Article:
I hate messy drawers and shelves. I also hate spending money on expensive storage solutions. More often than not, these store-bought dividers don't fit my drawers anyway. I saw a post somewhere long ago about using PVC piping for the catch-all drawer. Everyone has one of those--or two or three. I really work hard on keeping that down to one drawer, and I've kept it in check for the most part. My mess was the in the clothing area. Socks and, well, other things that just don't fold well or stay in place. We had some leftover PCV pipe from house projects that fit the "well, other things," so I started there. We tried a few pieces to make sure the pipe diameter would work. Then we cut pieces to a height that would fit in the drawer. Between small baskets that have accumulated over the years for belts and the piping for "well, other things," I've been able to keep this drawer in check for a couple of years now. Sometimes I fold "the things" nicely and slide them in. Sometimes I just stuff them in the pipe. Either way, the drawer always looks great. Here's the proof.
I did sand the edges a little to make sure they wouldn't catch on the fabric, but the need was really minimal. I intended to use them for a while to see what arrangement would work, and then glue them together. The drawer is full enough, however, that they stay in place. Should I miraculously have so much drawer space in the future that these fall over, I'll get the glue out. I might even hit them some spray paint for plastic! Yeah, right! That's only going to happen if I use that ugly purple stuff plumbers use for gluing.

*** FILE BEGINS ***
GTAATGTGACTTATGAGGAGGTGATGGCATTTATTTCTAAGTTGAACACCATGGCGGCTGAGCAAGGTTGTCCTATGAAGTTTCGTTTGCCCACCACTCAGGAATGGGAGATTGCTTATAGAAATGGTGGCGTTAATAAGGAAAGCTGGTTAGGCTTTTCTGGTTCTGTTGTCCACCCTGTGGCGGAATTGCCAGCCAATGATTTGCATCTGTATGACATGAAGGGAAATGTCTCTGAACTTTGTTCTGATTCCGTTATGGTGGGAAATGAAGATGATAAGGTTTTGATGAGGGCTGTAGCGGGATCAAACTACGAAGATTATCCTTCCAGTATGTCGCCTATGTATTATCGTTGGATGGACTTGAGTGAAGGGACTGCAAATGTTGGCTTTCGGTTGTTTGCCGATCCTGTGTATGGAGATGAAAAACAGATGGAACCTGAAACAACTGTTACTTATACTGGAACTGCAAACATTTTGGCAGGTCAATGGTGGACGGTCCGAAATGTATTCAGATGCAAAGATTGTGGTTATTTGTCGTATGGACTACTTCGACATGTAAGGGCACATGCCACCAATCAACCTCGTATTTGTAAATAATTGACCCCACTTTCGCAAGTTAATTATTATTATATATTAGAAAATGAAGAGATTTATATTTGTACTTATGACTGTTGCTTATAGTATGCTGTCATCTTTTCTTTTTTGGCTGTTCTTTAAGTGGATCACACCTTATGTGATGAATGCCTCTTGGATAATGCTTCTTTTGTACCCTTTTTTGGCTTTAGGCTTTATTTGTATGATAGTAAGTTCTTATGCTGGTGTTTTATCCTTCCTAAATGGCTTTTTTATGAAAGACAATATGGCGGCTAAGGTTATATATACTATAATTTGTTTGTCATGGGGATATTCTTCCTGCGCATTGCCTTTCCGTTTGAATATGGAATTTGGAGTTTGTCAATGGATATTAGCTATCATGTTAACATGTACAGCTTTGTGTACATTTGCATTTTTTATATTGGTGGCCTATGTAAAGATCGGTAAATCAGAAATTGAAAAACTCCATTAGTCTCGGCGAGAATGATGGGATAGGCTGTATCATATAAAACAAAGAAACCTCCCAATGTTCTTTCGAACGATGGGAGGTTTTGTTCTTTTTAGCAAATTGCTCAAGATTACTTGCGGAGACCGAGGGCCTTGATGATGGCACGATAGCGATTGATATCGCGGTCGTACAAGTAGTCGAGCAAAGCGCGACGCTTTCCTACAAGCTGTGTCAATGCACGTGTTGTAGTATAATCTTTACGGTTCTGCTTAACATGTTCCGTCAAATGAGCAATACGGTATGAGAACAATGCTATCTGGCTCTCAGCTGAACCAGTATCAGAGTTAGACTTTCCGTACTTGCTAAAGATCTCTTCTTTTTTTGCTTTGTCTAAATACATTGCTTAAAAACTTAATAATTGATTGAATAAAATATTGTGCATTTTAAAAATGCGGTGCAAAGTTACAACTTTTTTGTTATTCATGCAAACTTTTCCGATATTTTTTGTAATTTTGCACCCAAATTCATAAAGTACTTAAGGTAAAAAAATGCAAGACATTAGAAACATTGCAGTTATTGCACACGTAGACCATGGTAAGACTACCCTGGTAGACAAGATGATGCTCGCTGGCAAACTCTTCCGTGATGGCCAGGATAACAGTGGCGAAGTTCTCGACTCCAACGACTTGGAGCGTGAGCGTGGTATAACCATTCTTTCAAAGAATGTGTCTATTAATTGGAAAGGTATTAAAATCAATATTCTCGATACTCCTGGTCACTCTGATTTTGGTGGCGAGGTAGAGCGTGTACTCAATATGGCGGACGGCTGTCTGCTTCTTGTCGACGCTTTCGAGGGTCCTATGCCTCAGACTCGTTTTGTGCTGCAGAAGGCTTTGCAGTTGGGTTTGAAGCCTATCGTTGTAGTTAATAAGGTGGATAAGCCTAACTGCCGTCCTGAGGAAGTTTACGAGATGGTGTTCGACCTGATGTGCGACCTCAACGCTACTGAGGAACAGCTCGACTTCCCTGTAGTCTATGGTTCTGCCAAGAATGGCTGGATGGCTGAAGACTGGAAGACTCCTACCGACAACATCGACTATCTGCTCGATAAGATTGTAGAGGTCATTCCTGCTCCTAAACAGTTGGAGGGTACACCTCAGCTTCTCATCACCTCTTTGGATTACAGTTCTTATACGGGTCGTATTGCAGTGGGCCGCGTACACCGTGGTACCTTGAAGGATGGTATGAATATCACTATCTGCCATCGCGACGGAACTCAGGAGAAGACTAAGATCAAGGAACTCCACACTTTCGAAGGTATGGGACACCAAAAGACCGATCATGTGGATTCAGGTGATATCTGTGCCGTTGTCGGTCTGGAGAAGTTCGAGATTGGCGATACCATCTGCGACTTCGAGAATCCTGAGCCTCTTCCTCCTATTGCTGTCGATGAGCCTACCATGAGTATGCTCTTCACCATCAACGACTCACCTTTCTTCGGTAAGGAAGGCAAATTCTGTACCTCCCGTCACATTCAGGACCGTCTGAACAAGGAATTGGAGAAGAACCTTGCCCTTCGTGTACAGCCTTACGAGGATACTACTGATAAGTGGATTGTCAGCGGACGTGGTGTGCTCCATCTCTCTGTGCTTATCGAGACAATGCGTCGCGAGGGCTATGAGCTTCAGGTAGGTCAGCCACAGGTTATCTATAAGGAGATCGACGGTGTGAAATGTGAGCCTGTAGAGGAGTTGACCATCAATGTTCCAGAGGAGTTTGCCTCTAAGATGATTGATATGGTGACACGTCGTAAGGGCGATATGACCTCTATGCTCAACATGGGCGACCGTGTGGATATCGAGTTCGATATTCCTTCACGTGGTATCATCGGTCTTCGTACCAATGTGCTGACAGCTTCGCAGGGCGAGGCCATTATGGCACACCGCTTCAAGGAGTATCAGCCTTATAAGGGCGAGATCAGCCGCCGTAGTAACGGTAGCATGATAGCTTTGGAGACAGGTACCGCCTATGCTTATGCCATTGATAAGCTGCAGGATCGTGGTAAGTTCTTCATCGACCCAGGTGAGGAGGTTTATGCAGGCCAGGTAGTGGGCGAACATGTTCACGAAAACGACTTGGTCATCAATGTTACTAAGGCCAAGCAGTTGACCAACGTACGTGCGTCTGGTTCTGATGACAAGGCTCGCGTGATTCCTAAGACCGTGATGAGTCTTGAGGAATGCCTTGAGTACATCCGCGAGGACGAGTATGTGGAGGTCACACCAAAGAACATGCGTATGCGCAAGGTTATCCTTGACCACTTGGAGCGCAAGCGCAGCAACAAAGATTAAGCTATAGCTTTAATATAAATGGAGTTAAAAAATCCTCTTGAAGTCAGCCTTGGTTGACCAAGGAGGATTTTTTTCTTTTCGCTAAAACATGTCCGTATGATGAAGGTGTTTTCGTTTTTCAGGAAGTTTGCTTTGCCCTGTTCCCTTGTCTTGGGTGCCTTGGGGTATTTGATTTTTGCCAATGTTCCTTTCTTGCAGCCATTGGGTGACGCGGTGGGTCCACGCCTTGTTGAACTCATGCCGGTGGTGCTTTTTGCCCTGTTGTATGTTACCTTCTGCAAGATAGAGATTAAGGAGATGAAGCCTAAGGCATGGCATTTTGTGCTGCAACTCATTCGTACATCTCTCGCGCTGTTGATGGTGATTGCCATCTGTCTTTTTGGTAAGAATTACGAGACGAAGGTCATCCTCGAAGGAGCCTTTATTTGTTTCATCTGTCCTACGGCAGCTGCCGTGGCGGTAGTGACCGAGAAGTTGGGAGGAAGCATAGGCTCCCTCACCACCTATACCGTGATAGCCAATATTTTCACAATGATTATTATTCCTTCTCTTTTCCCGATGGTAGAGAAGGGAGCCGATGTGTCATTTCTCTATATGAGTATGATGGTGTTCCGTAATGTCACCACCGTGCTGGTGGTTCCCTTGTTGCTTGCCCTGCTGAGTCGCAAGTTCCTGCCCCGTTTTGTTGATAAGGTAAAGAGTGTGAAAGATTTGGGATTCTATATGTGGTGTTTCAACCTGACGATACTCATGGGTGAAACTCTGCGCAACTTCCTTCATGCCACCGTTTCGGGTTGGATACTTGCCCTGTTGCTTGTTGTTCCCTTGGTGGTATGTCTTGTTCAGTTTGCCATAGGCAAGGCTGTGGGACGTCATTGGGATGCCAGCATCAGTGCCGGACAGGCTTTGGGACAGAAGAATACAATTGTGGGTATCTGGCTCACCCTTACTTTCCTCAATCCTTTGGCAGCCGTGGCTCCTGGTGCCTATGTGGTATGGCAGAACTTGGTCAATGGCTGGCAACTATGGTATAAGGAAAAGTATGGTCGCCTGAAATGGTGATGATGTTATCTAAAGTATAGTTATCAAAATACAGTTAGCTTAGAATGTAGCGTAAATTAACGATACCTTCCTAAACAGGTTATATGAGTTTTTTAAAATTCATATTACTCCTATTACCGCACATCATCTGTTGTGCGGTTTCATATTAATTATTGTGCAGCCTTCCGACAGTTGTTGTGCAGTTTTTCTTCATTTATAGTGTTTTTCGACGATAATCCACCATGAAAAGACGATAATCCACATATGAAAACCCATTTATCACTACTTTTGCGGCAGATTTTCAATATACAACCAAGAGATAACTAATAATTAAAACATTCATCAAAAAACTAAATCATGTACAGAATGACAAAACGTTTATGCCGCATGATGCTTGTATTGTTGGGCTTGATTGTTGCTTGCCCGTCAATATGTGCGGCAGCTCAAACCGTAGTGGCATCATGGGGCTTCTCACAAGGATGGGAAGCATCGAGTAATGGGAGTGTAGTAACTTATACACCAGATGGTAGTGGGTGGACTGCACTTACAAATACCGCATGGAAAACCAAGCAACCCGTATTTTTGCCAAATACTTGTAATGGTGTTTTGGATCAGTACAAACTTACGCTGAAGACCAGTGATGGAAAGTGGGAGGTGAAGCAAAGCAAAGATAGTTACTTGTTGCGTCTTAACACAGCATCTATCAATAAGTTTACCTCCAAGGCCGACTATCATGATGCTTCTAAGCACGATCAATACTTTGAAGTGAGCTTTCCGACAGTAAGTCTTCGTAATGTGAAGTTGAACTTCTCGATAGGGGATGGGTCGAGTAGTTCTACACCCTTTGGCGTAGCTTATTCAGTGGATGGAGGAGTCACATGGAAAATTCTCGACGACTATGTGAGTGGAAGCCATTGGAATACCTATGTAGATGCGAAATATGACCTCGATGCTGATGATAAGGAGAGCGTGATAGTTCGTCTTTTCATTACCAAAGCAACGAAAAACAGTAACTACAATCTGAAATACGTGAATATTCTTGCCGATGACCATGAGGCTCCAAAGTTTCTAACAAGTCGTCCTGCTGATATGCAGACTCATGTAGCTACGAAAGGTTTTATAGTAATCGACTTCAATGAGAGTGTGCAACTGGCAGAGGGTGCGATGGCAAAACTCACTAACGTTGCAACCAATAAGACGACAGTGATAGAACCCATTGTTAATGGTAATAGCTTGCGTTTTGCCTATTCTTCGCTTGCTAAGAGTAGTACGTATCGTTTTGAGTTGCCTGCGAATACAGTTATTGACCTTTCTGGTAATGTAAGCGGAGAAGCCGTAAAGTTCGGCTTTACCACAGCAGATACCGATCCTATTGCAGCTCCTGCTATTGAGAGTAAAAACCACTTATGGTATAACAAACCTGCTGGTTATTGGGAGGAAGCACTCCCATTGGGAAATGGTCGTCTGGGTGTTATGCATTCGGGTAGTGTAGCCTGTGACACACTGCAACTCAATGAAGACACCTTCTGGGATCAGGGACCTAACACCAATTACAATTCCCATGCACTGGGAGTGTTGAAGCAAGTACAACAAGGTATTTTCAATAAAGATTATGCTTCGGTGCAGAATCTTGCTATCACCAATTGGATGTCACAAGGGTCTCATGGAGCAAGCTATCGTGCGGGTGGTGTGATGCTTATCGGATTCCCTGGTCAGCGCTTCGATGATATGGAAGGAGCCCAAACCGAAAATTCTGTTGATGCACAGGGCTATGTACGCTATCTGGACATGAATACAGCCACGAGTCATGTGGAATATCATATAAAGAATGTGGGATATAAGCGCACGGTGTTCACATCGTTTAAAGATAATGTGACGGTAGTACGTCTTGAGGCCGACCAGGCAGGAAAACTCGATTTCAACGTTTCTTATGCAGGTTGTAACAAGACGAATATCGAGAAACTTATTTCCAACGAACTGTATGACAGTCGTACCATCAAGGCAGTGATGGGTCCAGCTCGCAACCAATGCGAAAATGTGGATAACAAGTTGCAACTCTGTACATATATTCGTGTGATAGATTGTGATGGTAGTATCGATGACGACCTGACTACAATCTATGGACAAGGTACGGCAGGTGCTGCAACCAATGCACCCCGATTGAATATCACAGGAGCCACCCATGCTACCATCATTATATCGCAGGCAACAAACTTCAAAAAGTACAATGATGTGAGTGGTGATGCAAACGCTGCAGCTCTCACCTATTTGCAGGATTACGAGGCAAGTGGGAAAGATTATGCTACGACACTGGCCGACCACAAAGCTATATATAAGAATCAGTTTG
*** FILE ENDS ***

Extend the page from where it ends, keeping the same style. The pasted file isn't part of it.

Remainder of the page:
I'm still waiting to find some larger piping for the socks. I am hoping that posting this will encourage me to get to the Habitat ReStore to find some. If you have not visited a Habitat ReStore, do try to find one. They are usually worth a trip especially for those who are able to think outside the box.
While I'm on the subject, see that little bit of orange in the right-hand corner? Scissors for cutting off tags on all the stuff that comes home. I spent years running downstairs for the scissors before I smartened up and kept a pair in the room. Then it took a while longer to realize that the scissors needed to have a narrow, pointed end to fit in tight spaces such as the bulky bits of thread used to sew labels on the waist of pants. (Why do manufacturers do that, anyway?) Martha Stewart has probably written about this in one of her many books already. Just in case, though, I'm going to say it: Put some scissors in the bedroom especially if you sew. The sewing room/area is usually closer than that junk drawer where you keep the crappy scissors. In a rush to get dressed, you WILL have a POWERFUL urge to break that rule about never using the good scissors on anything but fabric.